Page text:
Attention all lazy job seekers: your dream is finally here.
With unemployment at around 14% in Florida, it might be really tempting to try to click your way to a job. Sure you may get lucky…just fill the countryside with buckshot and hope that something falls from the sky. But I have always preferred rifle shot to buckshot, both when looking for work and when candidates are looking for work from me.
While I am not in HR, it seems like the greatest challenge facing job seekers today is to emerge from behind the firewall. To me this button could be just one more way to ensure you stay behind the firewall. Of course I am up for anything that helps people in their search to hire or be hired, but this button shows a prospective employer that:
– You are not uniquely interested in working with them.
– You are a button clicker and might be the same in your role.
– You are the same as all the other button clickers.
Finding employment is not like shopping on Target.com. You don’t want to just add your career to cart, review your order and check out, do you? You are more important than that.
Even without the Apply With LinkedIn button, look how ferocious the competition is. A friend of mine, Ivan Mlandenovic, CEO of Preemo, is looking to hire. Here’s what he had to say in response to LinkedIn’s new feature via Facebook:
There is one great feature about the Apply With LinkedIn button. “Once you submit your job application, you are given the opportunity to message your contacts at the company and ask for a referral.” That could come in real handy.
LinkedIn is a great resource on both sides of the job equation. I just don’t think you can just single click your way to a career, do you?
I thought I had it all figured out.
I read a great article by Ray Beckerman entitled Twitter etiquette for commenting on tweets & blog posts. And now I’m confused again. You can all blame Marc Kevin Hall.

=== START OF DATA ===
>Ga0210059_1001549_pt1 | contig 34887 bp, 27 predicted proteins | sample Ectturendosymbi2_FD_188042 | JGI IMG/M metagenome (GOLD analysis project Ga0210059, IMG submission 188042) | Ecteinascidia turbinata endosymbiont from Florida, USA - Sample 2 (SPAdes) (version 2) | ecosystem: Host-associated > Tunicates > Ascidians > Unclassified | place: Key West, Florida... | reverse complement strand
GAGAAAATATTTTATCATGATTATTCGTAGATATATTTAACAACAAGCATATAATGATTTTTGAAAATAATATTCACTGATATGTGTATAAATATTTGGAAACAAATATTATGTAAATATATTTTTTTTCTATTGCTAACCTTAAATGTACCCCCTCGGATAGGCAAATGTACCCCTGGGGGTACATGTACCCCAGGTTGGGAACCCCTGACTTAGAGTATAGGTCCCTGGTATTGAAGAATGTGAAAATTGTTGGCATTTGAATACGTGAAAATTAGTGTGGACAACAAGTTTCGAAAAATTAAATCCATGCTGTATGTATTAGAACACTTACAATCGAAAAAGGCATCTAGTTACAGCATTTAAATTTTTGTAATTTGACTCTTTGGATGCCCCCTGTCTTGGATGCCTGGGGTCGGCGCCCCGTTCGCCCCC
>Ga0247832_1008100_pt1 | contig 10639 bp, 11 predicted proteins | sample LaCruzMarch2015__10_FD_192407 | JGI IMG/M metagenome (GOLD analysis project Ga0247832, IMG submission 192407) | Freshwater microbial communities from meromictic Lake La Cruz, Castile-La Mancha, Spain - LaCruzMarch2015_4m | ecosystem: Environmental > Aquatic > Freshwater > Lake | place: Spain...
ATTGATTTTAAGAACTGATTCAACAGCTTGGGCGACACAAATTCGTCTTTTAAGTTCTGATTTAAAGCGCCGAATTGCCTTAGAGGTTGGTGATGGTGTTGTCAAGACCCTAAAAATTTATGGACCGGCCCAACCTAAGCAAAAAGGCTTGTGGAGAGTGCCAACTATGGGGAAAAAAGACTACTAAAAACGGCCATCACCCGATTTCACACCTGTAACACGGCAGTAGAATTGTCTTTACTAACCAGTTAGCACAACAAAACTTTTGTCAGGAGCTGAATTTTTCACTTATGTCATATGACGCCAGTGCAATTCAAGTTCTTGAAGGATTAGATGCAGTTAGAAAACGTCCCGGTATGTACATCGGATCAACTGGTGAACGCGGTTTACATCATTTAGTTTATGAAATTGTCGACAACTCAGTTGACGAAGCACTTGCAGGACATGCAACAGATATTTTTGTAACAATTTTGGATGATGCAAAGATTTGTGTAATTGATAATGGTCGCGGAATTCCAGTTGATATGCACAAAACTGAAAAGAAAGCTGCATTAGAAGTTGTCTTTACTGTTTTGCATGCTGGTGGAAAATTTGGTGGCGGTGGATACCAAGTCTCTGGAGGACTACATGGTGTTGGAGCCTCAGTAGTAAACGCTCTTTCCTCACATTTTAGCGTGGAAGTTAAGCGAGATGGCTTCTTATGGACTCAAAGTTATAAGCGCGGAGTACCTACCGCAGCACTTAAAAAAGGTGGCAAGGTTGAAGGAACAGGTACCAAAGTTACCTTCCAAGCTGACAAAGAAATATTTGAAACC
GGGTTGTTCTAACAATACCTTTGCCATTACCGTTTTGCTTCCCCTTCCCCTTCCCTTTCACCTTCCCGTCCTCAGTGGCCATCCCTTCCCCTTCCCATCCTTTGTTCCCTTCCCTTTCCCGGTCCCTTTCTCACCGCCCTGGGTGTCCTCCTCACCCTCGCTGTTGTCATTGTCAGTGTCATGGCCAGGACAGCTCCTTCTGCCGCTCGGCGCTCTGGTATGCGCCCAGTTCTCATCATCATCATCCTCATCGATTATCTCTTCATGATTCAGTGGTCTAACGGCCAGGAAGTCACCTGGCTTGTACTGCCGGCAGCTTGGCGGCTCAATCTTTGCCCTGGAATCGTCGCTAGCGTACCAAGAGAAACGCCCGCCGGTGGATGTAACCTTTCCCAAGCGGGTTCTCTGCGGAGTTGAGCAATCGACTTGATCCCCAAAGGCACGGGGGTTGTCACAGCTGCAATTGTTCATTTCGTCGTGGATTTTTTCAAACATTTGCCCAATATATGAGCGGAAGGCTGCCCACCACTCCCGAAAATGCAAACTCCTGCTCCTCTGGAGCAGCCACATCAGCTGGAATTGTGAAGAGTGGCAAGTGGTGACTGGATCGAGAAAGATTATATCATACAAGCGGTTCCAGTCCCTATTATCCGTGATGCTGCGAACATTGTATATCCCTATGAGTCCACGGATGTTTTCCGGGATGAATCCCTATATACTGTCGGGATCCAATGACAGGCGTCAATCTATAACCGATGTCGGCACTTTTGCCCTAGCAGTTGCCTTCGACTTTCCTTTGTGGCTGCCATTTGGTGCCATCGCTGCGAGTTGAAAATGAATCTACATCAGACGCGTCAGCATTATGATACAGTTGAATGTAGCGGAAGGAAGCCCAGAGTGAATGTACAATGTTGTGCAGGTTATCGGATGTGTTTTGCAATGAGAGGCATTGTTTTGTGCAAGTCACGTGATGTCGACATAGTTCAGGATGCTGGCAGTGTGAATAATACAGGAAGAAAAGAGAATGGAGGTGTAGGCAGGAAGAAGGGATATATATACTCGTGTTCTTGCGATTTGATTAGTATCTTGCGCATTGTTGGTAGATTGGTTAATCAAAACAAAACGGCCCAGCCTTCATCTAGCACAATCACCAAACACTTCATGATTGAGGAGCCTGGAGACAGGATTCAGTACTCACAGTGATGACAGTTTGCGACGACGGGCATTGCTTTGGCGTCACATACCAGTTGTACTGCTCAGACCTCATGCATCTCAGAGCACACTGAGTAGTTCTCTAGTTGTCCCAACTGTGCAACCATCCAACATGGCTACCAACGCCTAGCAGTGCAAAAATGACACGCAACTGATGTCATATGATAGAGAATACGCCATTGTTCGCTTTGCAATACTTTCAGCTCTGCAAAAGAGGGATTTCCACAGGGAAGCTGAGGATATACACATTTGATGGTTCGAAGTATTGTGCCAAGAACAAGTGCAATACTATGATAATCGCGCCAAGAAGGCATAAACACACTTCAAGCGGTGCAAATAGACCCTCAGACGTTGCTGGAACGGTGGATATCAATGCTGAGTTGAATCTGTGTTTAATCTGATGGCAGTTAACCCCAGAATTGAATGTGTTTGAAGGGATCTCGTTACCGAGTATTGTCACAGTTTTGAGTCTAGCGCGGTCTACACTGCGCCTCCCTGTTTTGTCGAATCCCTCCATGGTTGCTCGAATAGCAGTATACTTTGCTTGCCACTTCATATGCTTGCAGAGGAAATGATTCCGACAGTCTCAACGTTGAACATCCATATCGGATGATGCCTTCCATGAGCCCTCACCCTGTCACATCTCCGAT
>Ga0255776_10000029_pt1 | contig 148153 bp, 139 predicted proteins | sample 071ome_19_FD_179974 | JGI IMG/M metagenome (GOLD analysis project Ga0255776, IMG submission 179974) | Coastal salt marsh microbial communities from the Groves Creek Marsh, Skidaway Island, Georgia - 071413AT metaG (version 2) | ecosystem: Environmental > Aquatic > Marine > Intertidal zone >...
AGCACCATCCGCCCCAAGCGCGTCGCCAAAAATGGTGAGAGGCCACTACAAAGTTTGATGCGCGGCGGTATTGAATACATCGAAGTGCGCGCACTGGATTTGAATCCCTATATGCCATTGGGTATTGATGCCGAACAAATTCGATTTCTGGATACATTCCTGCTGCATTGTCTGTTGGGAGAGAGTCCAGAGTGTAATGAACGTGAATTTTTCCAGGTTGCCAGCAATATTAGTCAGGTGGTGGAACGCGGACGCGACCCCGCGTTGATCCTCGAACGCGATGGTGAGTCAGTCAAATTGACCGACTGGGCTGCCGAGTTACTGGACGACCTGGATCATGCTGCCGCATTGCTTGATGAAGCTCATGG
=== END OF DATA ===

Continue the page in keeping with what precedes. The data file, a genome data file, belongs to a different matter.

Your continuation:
A little while back M.K. and I were talking about this www confusion of sorts face to face (yes that still happens). And he said something like “Feedback is always welcome, no matter the medium.” A quick Google of social networks will yield you over 150 active results of social media platforms. What to do?
Where do you leave comments on a blog post? On Facebook? Try to cram then in on Twitter? Do you leave your YouTube comments on YouTube? StumbleUpon it? digg it? Comment on Myspace (formerly MySpace)? Retweet a Vimeo link? Facebook a Technorati story? Shout it out on Foursquare where you’re reading it? Share it with your devoted Branchout empire? Toss it around on Tumblr? Was the pizza so good you bypass Yelp and use delicious? Are Weiner pictures too racy for your LinkedIn feed?
I thought Ray had it all straightened out. So many platforms, so many choices. How do you play comment roulette these days?
Got a somewhat disturbing email from LinkedIn the other day. A full 35% of my connections have changed positions last year. It made me wonder.
Is the crew I run with full of climbers or full of people who found themselves unhappy? Were these changes voluntary or involuntary? Or did they find themselves in the wrong position at the wrong time only to land on their feet?
The good news according to Challenger Gray & Christmas is that job reductions are on the decline. “The downsizing phase of the recession really came to an end in 2009. Job cutting fell dramatically in the second half of that year. The pace of downsizing continued to slow in 2010 to levels we have not seen since before the 2001 recession,” said John A. Challenger, chief executive officer of Challenger, Gray & Christmas. And here’s a handy dandy chart from their report.
The DJIA closed today at 1 2 1/2 year high today which doesn’t suck for anyone. So with a broad-brush, this is looking good. But the 35% turnover still seems kind of high to me. If you changed jobs last year, why? Voluntary, or involuntary? Was your email turned off or did you tell tell them to turn it off. I understand if you want to post anonymously. Have at it.